Compensatory growth (organ)

From Wikipedia, the free encyclopedia
Size of a normal pig kidney (left) compared to a solitary pig kidney (right).

Compensatory growth is a type of regenerative growth that can take place in a number of human organs after the organs are either damaged, removed, or cease to function.[1] Additionally, increased functional demand can also stimulate this growth in tissues and organs.[2] The growth can be a result of increased cell size (compensatory hypertrophy) or an increase in cell division (compensatory hyperplasia) or both.[3] For instance, if one kidney is surgically removed, the cells of the other kidney divide at an increased rate.[1] Eventually, the remaining kidney can grow until its mass approaches the combined mass of two kidneys.[1] Along with the kidneys, compensatory growth has also been characterized in a number of other tissues and organs including:

A large number of growth factors and hormones are involved with compensatory growth, but the exact mechanism is not fully understood and probably varies between different organs.[1] Nevertheless, angiogenic growth factors which control the growth of blood vessels are particularly important because blood flow significantly determines the maximum growth of an organ.[1]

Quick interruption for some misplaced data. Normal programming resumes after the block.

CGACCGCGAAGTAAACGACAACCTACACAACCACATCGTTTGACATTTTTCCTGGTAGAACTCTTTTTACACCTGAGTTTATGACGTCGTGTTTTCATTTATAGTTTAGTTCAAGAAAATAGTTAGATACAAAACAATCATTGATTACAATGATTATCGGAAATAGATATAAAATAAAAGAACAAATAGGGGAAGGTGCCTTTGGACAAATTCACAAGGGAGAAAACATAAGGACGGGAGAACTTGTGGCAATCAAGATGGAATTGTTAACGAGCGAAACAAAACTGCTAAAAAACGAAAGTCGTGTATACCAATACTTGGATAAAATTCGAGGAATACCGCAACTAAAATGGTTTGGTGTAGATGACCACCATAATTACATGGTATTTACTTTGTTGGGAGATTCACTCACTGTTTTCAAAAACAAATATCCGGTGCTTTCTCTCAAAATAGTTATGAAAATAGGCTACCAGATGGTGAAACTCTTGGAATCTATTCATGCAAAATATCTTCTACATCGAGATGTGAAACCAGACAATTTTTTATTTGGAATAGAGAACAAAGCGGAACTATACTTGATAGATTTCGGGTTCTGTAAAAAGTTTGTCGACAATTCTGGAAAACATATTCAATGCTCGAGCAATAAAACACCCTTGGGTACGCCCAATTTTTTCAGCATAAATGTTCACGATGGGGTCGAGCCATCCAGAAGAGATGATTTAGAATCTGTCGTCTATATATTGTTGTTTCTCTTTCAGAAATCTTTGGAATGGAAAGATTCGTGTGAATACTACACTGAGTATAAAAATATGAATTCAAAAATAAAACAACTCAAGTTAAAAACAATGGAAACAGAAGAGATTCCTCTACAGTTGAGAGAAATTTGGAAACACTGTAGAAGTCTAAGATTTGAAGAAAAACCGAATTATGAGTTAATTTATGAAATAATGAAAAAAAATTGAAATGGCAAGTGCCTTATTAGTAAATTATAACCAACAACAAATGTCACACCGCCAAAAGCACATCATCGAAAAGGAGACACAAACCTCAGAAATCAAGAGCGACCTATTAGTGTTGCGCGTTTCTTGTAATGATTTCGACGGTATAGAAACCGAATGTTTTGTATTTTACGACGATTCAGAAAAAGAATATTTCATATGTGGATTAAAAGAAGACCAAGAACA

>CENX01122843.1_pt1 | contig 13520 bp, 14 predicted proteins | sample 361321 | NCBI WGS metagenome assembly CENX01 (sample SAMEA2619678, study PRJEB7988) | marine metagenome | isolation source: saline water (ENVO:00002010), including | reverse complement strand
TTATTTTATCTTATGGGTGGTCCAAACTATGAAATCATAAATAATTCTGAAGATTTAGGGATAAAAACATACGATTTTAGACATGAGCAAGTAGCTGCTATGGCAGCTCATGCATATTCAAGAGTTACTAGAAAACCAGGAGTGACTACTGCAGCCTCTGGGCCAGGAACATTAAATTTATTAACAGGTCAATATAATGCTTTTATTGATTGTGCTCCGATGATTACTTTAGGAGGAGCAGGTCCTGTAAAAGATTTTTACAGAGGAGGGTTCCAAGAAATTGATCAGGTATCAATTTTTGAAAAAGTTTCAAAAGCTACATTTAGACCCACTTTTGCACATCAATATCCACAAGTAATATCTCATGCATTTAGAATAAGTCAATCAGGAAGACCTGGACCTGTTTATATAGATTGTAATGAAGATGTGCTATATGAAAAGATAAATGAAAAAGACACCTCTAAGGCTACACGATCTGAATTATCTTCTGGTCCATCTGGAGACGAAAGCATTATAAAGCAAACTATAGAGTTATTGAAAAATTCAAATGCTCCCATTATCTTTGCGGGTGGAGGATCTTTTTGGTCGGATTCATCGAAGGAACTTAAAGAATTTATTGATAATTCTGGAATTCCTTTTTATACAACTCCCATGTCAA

Compensatory growth may also refer to the accelerated growth following a period of slowed growth, particularly as a result of nutrient deprivation.

See also[edit]


  1. ^ a b c d e Widmaier, E. P.; Raff, H. & Strang, K. T. (2006). Vander's Human Physiology: The Mechanisms Of Body Function (10th ed.). Boston, Mass: McGraw-Hill Companies. pp. 383. ISBN 978-0-07-282741-5.
  2. ^ Goss, R. (1965). "Kinetics of Compensatory Growth". The Quarterly Review of Biology. 40 (2): 123–146. doi:10.1086/404538. PMID 14338253. S2CID 19069765.
  3. ^ "compensatory growth (biology) -- Britannica Online Encyclopedia". Retrieved 10 June 2011.
  4. ^ Swale Vincent (1912). Internal secretion and the ductless glands. Arnold. p. 150. Retrieved 10 June 2011.
  5. ^ a b c d e f g h Francis Delafield; Theophil Mitchell Prudden (1907). A text-book of pathology with an introductory section on post-mortem examinations and the methods of preserving and examining diseased tissues. William Wood and Company. pp. 61–62. Retrieved 10 June 2011.
  6. ^ M. I. Gabriel Khan (5 December 2005). Encyclopedia of heart diseases. Academic Press. pp. 493–494. ISBN 978-0-12-406061-6. Retrieved 10 June 2011.
  7. ^ a b Anthony Atala (2008). Principles of regenerative medicine. Academic Press. pp. 101–102. ISBN 978-0-12-369410-2. Retrieved 10 June 2011.
  8. ^ Rannels, D. (1989). "Role of physical forces in compensatory growth of the lung". The American Journal of Physiology. 257 (4 Pt 1): L179–L189. doi:10.1152/ajplung.1989.257.4.L179. PMID 2679138.
  9. ^ Harold Clarence Ernst (1919). The Journal of medical research. p. 199. Retrieved 10 June 2011.